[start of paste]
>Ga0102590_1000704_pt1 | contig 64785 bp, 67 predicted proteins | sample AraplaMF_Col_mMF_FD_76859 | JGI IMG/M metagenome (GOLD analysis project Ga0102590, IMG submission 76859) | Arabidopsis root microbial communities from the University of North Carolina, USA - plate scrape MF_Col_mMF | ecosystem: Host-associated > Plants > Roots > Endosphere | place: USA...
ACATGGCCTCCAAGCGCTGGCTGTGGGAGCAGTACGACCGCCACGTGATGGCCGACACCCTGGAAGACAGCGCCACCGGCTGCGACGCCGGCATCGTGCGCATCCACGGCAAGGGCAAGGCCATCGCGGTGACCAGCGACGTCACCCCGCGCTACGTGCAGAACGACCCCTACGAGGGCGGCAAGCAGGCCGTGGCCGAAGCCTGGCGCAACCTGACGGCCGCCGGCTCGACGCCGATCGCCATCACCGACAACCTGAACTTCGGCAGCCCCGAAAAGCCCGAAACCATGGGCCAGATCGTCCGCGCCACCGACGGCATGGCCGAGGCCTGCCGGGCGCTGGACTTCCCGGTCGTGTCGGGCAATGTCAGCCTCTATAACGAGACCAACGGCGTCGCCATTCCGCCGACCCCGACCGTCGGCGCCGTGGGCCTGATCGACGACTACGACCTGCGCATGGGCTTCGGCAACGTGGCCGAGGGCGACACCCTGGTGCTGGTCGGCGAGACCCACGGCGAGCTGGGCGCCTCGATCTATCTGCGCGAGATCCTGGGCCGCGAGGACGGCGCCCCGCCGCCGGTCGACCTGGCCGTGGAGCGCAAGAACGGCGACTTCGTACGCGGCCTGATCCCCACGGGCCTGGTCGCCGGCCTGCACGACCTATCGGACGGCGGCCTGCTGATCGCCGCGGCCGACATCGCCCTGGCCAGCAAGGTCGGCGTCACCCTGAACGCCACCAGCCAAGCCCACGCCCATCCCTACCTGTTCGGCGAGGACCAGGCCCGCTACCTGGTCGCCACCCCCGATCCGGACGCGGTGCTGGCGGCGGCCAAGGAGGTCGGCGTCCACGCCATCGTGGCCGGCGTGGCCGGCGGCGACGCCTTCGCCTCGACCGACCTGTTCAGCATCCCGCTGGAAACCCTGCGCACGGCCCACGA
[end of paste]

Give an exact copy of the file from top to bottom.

>Ga0102590_1000704_pt1 | contig 64785 bp, 67 predicted proteins | sample AraplaMF_Col_mMF_FD_76859 | JGI IMG/M metagenome (GOLD analysis project Ga0102590, IMG submission 76859) | Arabidopsis root microbial communities from the University of North Carolina, USA - plate scrape MF_Col_mMF | ecosystem: Host-associated > Plants > Roots > Endosphere | place: USA...
ACATGGCCTCCAAGCGCTGGCTGTGGGAGCAGTACGACCGCCACGTGATGGCCGACACCCTGGAAGACAGCGCCACCGGCTGCGACGCCGGCATCGTGCGCATCCACGGCAAGGGCAAGGCCATCGCGGTGACCAGCGACGTCACCCCGCGCTACGTGCAGAACGACCCCTACGAGGGCGGCAAGCAGGCCGTGGCCGAAGCCTGGCGCAACCTGACGGCCGCCGGCTCGACGCCGATCGCCATCACCGACAACCTGAACTTCGGCAGCCCCGAAAAGCCCGAAACCATGGGCCAGATCGTCCGCGCCACCGACGGCATGGCCGAGGCCTGCCGGGCGCTGGACTTCCCGGTCGTGTCGGGCAATGTCAGCCTCTATAACGAGACCAACGGCGTCGCCATTCCGCCGACCCCGACCGTCGGCGCCGTGGGCCTGATCGACGACTACGACCTGCGCATGGGCTTCGGCAACGTGGCCGAGGGCGACACCCTGGTGCTGGTCGGCGAGACCCACGGCGAGCTGGGCGCCTCGATCTATCTGCGCGAGATCCTGGGCCGCGAGGACGGCGCCCCGCCGCCGGTCGACCTGGCCGTGGAGCGCAAGAACGGCGACTTCGTACGCGGCCTGATCCCCACGGGCCTGGTCGCCGGCCTGCACGACCTATCGGACGGCGGCCTGCTGATCGCCGCGGCCGACATCGCCCTGGCCAGCAAGGTCGGCGTCACCCTGAACGCCACCAGCCAAGCCCACGCCCATCCCTACCTGTTCGGCGAGGACCAGGCCCGCTACCTGGTCGCCACCCCCGATCCGGACGCGGTGCTGGCGGCGGCCAAGGAGGTCGGCGTCCACGCCATCGTGGCCGGCGTGGCCGGCGGCGACGCCTTCGCCTCGACCGACCTGTTCAGCATCCCGCTGGAAACCCTGCGCACGGCCCACGA